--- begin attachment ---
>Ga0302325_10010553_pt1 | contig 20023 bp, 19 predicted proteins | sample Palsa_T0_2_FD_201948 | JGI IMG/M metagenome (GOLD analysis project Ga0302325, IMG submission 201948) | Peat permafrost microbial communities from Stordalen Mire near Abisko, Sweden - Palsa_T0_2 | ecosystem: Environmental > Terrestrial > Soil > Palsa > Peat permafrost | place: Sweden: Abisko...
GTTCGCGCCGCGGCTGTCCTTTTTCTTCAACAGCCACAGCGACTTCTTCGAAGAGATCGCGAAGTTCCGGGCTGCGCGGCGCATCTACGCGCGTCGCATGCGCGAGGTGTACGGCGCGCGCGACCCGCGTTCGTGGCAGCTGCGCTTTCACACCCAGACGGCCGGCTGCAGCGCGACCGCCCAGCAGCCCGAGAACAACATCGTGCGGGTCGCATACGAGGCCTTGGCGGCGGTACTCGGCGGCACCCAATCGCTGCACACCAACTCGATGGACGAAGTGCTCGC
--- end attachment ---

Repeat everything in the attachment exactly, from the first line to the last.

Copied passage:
>Ga0302325_10010553_pt1 | contig 20023 bp, 19 predicted proteins | sample Palsa_T0_2_FD_201948 | JGI IMG/M metagenome (GOLD analysis project Ga0302325, IMG submission 201948) | Peat permafrost microbial communities from Stordalen Mire near Abisko, Sweden - Palsa_T0_2 | ecosystem: Environmental > Terrestrial > Soil > Palsa > Peat permafrost | place: Sweden: Abisko...
GTTCGCGCCGCGGCTGTCCTTTTTCTTCAACAGCCACAGCGACTTCTTCGAAGAGATCGCGAAGTTCCGGGCTGCGCGGCGCATCTACGCGCGTCGCATGCGCGAGGTGTACGGCGCGCGCGACCCGCGTTCGTGGCAGCTGCGCTTTCACACCCAGACGGCCGGCTGCAGCGCGACCGCCCAGCAGCCCGAGAACAACATCGTGCGGGTCGCATACGAGGCCTTGGCGGCGGTACTCGGCGGCACCCAATCGCTGCACACCAACTCGATGGACGAAGTGCTCGC